Successful pregnancy is dependent on a healthy egg being fertilised by a healthy sperm, and subsequently being implanted in the woman’s womb. Infertility can be due to a problem with any of these factors.
Male infertility happens when 1) there is a problem in the production of healthy sperms or 2) when the sperm cannot be properly transported to the egg. The signs that point to a problem with sperm production include:
- Low sperm count
- Sperms with low quality upon visualisation e.g. low motility or abnormal sperm structures
- Low testosterone count, which could lead to decreased facial or body hair and gynaecomastia (man-breasts)
The signs of issues with sperm delivery include:
- Erectile dysfunction i.e. issues with erection during sex
- Blocks in the sperm ducts
Female infertility happens when 1) there are problems in the production of a healthy egg, 2) when the egg cannot be properly transported from the ovaries to the womb or 3) when the fertilised egg is unable to implant itself in the womb.
A possible cause of egg production problems would be hormonal imbalances, which could be stress-induced or natural e.g. polycystic ovary syndrome (PCOS). Even when a healthy egg is produced, it needs to successfully travel from the ovaries to the womb through the fallopian tubes. If the fallopian tubes are blocked, the egg will not be able to reach the womb to be fertilised by the sperm.
Finally, even when the healthy egg is able to reach the womb successfully, it needs to be fertilised by the sperm AND be able to implant itself in the lining of the womb. This implantation could be affected when a woman has fibroids, endometriosis, polyps or cysts on her womb lining. This is because the surface area for the fertilised egg to latch itself to is reduced when there are other growths on the lining. Just imagine a bench that is fully seated with people with just a small gap. Wouldn’t it be difficult to squeeze another person on that bench? There’s a high chance that the next person who comes along will walk away without a seat. Similarly, if there is reduced space for implantation, the chances of the fertilised egg implanting itself is reduced.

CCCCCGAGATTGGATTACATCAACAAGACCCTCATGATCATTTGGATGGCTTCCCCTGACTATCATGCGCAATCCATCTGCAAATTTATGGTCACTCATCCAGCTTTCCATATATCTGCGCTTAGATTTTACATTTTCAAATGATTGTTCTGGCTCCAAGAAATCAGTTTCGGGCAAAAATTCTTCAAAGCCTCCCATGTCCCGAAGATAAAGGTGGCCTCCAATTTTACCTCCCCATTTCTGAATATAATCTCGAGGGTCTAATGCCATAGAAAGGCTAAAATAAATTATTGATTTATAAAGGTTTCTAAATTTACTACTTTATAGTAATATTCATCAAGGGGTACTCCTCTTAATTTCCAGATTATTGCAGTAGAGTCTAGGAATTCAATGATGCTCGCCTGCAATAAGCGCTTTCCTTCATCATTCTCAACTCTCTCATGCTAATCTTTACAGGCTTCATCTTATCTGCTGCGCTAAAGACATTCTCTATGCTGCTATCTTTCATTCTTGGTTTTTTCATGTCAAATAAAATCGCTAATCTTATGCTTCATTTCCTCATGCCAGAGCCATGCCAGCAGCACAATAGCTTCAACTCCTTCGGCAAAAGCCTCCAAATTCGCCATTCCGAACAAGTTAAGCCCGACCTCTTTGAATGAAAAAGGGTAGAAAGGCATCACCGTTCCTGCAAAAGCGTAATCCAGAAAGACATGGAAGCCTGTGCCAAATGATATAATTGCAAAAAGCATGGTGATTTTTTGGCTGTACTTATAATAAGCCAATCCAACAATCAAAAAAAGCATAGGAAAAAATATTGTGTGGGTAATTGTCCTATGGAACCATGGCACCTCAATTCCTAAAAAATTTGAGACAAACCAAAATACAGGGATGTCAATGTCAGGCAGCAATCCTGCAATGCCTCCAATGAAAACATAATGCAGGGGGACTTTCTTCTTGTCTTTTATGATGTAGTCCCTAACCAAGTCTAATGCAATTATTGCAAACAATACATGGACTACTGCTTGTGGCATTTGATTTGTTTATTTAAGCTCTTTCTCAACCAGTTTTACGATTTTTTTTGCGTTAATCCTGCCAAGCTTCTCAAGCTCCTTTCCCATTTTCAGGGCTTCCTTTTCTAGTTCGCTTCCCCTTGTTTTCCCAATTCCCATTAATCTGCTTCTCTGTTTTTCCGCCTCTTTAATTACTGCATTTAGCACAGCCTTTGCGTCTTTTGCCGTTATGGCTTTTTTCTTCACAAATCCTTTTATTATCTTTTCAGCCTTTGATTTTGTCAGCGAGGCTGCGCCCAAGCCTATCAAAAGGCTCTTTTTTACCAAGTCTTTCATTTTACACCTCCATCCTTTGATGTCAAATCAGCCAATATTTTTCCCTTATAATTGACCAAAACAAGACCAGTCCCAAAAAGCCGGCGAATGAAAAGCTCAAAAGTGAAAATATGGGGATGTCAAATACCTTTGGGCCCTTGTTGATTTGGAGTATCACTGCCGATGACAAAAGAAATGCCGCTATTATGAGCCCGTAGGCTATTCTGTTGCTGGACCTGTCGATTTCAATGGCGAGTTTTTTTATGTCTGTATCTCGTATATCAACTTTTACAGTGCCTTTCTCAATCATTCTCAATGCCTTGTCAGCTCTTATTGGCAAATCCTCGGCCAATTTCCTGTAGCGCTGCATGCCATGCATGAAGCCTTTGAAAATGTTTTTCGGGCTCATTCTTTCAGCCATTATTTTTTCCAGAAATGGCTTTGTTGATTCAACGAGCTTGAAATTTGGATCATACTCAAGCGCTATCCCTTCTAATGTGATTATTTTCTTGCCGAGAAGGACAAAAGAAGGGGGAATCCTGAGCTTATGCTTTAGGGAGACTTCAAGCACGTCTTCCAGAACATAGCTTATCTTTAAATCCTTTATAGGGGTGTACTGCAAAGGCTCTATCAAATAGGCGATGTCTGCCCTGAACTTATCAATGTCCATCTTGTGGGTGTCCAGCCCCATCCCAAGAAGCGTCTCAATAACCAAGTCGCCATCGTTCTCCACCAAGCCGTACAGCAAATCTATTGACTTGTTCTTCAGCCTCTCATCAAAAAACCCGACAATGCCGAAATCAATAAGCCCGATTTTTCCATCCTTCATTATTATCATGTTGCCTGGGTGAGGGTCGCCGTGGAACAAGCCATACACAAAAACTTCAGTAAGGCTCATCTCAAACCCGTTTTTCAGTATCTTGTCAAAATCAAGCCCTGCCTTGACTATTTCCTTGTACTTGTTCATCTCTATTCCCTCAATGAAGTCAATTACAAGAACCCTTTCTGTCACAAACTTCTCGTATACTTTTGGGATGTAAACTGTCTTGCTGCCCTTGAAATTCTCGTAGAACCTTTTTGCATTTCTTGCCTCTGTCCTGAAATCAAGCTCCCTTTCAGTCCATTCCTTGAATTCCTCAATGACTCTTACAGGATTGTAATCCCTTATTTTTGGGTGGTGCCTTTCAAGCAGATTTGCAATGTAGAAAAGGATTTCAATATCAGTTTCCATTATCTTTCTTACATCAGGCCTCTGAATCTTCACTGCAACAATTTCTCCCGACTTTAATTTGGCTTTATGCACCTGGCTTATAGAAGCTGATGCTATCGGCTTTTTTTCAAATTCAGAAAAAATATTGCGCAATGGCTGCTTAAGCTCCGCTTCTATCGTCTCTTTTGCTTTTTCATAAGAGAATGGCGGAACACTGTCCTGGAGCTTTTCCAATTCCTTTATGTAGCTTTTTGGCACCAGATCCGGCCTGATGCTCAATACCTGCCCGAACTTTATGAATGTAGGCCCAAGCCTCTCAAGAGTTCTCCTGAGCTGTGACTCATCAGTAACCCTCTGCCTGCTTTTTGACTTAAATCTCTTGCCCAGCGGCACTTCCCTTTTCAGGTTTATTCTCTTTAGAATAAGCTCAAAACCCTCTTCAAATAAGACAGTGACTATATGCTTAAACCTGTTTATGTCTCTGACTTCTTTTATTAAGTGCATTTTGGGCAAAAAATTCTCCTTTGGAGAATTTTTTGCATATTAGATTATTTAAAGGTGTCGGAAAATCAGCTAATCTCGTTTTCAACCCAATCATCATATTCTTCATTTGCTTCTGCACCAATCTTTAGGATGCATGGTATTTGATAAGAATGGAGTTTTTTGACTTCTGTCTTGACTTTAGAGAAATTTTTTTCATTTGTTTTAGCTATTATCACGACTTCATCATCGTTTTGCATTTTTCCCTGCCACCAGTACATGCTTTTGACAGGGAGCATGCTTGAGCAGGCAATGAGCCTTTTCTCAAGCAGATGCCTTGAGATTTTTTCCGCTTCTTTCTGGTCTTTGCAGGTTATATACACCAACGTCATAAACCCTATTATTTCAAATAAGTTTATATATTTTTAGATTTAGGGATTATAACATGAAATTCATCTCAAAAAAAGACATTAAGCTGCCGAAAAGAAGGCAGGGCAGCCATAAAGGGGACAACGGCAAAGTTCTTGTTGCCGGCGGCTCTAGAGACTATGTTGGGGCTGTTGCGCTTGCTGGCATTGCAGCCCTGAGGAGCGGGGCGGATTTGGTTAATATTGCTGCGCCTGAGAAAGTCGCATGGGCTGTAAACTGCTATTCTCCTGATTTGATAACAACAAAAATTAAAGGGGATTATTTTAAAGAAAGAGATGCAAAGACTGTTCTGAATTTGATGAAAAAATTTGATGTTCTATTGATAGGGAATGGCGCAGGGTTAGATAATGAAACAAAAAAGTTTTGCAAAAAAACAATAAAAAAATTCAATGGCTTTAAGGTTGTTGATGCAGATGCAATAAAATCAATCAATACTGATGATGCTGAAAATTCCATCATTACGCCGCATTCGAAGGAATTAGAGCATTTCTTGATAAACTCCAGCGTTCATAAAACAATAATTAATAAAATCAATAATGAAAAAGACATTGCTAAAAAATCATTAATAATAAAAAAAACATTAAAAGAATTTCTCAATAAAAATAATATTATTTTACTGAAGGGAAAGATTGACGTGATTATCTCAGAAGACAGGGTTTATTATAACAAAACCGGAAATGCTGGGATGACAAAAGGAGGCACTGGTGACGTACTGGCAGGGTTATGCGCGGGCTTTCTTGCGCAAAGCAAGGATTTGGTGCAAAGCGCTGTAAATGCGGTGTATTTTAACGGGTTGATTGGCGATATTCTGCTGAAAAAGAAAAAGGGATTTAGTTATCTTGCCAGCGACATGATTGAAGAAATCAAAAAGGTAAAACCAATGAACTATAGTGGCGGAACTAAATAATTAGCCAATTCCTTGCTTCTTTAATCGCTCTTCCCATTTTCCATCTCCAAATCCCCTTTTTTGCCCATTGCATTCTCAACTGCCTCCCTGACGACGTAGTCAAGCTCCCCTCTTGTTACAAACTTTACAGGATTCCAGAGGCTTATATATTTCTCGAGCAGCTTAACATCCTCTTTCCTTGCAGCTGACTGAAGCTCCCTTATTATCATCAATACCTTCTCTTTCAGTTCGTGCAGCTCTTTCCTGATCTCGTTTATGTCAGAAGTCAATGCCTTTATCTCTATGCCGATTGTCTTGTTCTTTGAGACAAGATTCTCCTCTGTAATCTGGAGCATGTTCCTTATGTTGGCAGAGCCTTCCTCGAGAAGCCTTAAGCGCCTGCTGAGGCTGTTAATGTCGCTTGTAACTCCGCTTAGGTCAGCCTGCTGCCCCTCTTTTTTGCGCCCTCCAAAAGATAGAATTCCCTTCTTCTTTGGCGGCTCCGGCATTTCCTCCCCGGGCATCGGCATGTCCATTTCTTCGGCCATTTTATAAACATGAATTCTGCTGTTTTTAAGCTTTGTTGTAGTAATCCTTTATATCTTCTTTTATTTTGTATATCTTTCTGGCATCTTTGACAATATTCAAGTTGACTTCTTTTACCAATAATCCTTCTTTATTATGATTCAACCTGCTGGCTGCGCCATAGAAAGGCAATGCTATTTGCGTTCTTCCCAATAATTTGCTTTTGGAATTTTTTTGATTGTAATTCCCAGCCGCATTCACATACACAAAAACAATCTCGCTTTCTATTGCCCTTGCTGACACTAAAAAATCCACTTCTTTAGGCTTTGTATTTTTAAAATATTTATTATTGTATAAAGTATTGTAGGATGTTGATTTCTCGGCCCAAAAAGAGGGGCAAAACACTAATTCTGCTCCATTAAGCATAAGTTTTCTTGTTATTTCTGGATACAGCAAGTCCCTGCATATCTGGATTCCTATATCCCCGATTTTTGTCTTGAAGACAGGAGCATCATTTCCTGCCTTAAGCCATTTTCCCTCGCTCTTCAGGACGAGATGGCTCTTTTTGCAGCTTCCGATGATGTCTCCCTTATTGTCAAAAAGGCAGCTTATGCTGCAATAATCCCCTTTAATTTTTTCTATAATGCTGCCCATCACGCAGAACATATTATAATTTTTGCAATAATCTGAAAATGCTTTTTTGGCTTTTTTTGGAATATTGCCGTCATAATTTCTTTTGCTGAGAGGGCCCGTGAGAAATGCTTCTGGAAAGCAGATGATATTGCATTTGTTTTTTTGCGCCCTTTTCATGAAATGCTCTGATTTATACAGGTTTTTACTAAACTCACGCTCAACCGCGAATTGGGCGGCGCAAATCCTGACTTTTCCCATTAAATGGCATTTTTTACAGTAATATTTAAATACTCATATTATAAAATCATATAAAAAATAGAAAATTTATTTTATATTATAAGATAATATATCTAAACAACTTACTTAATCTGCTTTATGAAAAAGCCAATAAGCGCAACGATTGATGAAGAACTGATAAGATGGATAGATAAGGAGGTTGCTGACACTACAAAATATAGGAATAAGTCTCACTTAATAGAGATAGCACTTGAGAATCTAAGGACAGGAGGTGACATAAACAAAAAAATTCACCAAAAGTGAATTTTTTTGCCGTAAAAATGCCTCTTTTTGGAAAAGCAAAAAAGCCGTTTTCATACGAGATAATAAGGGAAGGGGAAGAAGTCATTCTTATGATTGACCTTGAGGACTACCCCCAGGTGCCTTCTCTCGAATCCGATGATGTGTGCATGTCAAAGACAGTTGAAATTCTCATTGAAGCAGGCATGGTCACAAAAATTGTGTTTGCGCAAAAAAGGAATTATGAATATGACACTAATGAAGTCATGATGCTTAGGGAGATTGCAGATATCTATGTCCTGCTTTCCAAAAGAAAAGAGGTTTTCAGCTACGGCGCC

The cause of infertility will greatly impact the treatment option used to improve the chances of conceiving. For example, in the case of blocked sperm ducts, there is a high chance that IVF is required as there is no way for the sperms to be delivered to the egg naturally unless the ducts are unblocked.
To better understand the fertility status of the couple, the gynaecologist will usually perform the following during a fertility check-up:
1. Comprehensive history taking
This involves the gynaecologist asking about the couple’s medical conditions, as well as more intimate questions on the period of time which they have been trying to conceive for and the frequency of sexual intercourse. While some couples may be more shy to voice their issues, it will be highly useful to share the necessary information with your gynaecologist.
2. Ultrasound of the woman’s womb